The European Union has gone through tough trials in recent years and, despite a little improvement in member states’ economic situation, is still facing severe crises today, especially in such areas as finance, banking, security, immigration and the growing populist and nationalist tendencies in EU countries. On the other hand, issues like Brexit, Donald Trump’s rise to power in the US, and the existing perception of a Russian threat to Eastern Europe and the Baltic states, have made the situation for the EU even more complicated. Now, 60 years after the start of the unification process, as member states more than ever pursue their national interests and distinct security needs, grounds for divergence are expanding. This piece of writing seeks to analyze the challenges facing the EU and some of the solutions for the union to survive.
EU’s Current Situation
In spite of some indications of relative improvement in member states’ economic conditions and a decline in unemployment rate in countries like Spain, economic disintegration is still threatening the EU. Greece’s debt crisis remains a major threat and Italy’s banking system is facing bankruptcy. These are issues than can put the single European currency at risk.
Meanwhile, what is most noticeable in today’s Europe is lack of an effective means to coordinate policies. Such a mechanism would be necessary to tackle problems gripping most of EU countries in terms of reduced compatibility, low economic growth, unemployment and low investment rates. Today, due to an atmosphere of mistrust created among member states, each EU country follows its own policies, believing that other member states cannot be trusted in terms of adherence to their commitments.
On the other hand, since the emergence of the financial crisis in the EU, two camps have been formed within the union, each believing in different policies for tackling the crisis. One of the camps, led by Germany and the Netherlands, believes that governments are duty-bound to implement the agreed economic reforms and remain faithful to the approved regulations- including the so-called "Golden Rule” (a ceiling of 3% of GDP for budget deficit). According to the other camp, led by France and countries of Southern Europe, governments need more flexibility to make decisions on fiscal and structural reforms. They believe governments with more free hands in financial affairs should be able to increase public spending to address existing imbalances.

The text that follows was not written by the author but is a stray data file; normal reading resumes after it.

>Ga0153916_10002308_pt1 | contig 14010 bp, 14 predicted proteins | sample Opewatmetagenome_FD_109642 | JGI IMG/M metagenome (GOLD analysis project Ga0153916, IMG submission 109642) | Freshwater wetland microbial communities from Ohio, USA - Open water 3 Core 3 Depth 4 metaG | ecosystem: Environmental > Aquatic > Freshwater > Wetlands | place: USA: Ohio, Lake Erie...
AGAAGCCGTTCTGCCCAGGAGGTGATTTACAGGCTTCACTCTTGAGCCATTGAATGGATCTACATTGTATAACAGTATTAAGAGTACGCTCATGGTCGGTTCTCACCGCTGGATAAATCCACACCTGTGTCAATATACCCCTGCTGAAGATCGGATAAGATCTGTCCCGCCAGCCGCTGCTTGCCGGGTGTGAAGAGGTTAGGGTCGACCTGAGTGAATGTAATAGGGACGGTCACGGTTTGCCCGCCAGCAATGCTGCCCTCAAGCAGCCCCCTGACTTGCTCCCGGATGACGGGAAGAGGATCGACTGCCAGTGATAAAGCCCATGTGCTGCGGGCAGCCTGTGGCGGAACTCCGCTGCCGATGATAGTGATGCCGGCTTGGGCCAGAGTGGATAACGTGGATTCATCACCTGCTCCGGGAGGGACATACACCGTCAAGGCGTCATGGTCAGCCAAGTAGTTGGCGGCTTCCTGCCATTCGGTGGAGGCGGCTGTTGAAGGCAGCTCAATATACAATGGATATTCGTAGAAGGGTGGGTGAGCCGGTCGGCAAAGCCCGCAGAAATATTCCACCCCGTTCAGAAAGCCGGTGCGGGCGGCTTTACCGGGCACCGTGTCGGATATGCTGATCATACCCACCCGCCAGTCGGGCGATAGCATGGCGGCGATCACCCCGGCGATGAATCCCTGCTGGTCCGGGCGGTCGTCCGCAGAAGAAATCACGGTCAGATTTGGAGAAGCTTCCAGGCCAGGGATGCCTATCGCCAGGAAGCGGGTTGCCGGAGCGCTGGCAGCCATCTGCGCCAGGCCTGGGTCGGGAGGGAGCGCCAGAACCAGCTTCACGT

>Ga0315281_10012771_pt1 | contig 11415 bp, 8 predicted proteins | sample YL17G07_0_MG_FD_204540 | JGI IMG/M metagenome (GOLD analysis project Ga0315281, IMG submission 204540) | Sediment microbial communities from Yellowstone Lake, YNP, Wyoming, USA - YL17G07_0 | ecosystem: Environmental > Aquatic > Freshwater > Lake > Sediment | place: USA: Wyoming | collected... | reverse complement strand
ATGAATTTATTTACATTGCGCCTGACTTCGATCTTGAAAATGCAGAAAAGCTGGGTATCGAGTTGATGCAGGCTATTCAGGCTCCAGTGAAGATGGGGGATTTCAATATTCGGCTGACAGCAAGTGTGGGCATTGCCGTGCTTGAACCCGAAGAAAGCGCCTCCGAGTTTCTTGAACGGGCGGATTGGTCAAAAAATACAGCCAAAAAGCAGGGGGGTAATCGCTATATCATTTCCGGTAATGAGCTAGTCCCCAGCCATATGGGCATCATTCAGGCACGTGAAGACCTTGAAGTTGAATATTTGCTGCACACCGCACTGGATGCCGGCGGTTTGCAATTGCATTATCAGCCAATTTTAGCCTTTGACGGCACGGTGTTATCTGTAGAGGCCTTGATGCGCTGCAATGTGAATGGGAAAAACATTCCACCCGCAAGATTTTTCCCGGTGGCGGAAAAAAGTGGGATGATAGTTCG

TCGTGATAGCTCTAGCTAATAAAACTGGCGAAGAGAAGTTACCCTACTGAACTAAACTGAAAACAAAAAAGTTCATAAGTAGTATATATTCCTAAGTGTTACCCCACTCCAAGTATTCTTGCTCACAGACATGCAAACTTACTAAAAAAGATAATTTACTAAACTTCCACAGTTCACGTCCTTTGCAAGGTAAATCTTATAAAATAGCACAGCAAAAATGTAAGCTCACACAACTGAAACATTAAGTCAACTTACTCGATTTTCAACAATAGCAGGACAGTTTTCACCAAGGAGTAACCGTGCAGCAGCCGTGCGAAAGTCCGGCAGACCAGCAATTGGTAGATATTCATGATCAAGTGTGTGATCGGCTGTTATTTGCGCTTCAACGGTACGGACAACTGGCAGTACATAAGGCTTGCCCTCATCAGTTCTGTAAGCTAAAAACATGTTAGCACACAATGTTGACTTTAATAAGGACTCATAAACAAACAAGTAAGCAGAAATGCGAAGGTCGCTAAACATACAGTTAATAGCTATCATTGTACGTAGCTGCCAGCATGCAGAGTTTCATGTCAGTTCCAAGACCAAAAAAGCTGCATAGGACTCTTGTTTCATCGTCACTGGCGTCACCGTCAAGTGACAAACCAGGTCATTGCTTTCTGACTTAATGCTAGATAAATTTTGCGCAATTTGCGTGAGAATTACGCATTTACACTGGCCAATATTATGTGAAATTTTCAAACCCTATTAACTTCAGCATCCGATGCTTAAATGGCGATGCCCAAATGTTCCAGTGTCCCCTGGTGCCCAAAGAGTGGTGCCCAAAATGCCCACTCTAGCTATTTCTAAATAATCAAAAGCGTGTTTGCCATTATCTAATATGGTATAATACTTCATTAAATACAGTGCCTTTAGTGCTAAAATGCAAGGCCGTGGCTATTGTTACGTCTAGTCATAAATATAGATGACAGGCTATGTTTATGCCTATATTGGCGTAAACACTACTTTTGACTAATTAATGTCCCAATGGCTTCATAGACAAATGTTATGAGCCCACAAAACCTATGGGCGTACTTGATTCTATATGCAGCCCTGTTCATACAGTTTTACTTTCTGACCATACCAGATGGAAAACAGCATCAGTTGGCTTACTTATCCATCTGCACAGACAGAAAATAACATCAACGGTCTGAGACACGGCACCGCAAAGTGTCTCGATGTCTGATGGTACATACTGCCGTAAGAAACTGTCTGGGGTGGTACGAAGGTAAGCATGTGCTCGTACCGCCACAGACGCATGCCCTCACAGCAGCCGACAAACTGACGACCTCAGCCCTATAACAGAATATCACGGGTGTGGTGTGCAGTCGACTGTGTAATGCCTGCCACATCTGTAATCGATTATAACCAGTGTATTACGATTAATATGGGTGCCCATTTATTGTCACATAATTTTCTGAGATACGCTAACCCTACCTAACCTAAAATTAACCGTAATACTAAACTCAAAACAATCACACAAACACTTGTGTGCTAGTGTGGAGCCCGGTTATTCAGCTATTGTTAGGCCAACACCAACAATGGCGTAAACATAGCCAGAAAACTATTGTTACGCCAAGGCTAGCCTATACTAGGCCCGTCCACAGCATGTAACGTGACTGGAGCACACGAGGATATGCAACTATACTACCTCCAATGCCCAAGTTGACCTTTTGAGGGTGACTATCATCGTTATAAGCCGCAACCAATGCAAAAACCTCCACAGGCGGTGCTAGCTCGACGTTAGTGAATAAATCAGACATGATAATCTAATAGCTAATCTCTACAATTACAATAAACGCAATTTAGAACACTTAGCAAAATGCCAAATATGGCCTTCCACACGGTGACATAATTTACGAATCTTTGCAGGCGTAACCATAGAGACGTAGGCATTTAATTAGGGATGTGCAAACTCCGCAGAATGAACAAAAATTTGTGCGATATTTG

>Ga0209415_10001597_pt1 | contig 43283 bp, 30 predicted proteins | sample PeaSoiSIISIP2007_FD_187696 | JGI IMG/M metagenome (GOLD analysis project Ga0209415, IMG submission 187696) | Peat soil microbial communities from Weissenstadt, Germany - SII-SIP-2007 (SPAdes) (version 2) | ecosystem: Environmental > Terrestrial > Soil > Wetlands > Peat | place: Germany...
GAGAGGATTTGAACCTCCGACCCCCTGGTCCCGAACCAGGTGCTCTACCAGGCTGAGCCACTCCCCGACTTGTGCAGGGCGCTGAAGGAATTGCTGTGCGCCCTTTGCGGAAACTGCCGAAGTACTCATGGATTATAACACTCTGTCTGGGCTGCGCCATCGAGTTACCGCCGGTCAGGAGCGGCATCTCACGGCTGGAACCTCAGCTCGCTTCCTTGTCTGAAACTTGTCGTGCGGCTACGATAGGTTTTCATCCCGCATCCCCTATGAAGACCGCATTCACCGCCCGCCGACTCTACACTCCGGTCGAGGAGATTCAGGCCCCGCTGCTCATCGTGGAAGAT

Under the current circumstances, EU affairs experts acknowledge that the EU integration project, which, at the beginning, had made significant achievements, especially in economic and security fields, is suffering from structural flaws that surfaced at the time of crisis. One of these flaws, apart from an imbalance in Eurozone economies, was an absence of a financial and political unity that can act as a bankroll for the monetary union. Hence, the need for reviewing a project that no longer answers today’s needs has become evident for everyone. It is necessary that during this review, a mechanism be devised that ensures member states’ adherence to commitments and regulations and also creates incentives for more cooperation among member states and maintaining cohesion. In the current circumstances, though, people, especially the less fortunate attribute their economic problems to EU policies (especially austerity policies) and regard the union as a bureaucratic system whose experts- living in ivory towers- are ignorant of ordinary people’s troubles and concerns. Anti-EU sentiments have been rising in many member states. This is among the factors that have helped boost the popularity of Europe’s populist parties that have put on their agenda abandoning the single currency, euro, and even leaving the union (following Brexit). These parties have been posing a big challenge to mainstream parties that generally believe in the process of European integration. However, given the current atmosphere and in order to attract more votes at home, even these mainstream parties show no interest in more cooperation at the EU level, which can be a major obstacle to implementation of reforms in the union.
Should the current trend and the economic depression continue, it seems that EU member states will choose to act in line with their own national interests and in the end, there will remain of EU nothing but a name. Some analysts have predicted creation of different blocks within the EU, such as Mediterranean Europe (France, Italy, Spain and Portugal), Eastern Europe (Hungary, Czech Republic, Poland and Slovakia (known as The Visegrad Group), German Europe (Germany, the Netherlands and Austria), and Marine Europe (Greece and Bulgaria).
The experience of European integration, which began with the aim of establishing peace in Europe and protecting the existence and identity of Western Europe during the Cold War and gave rise to hopes for unifying the entire continent and pushing it toward democracy and economic prosperity after the collapse of the Eastern Bloc, just worked during the relative economic boom period. With the start of financial and economic crisis, however, its structural flaws and shortcomings began to surface. Today, the EU is facing tough problems and challenges, so that not only deepening the integration process is no longer possible, but even maintaining the current situation has become extremely difficult.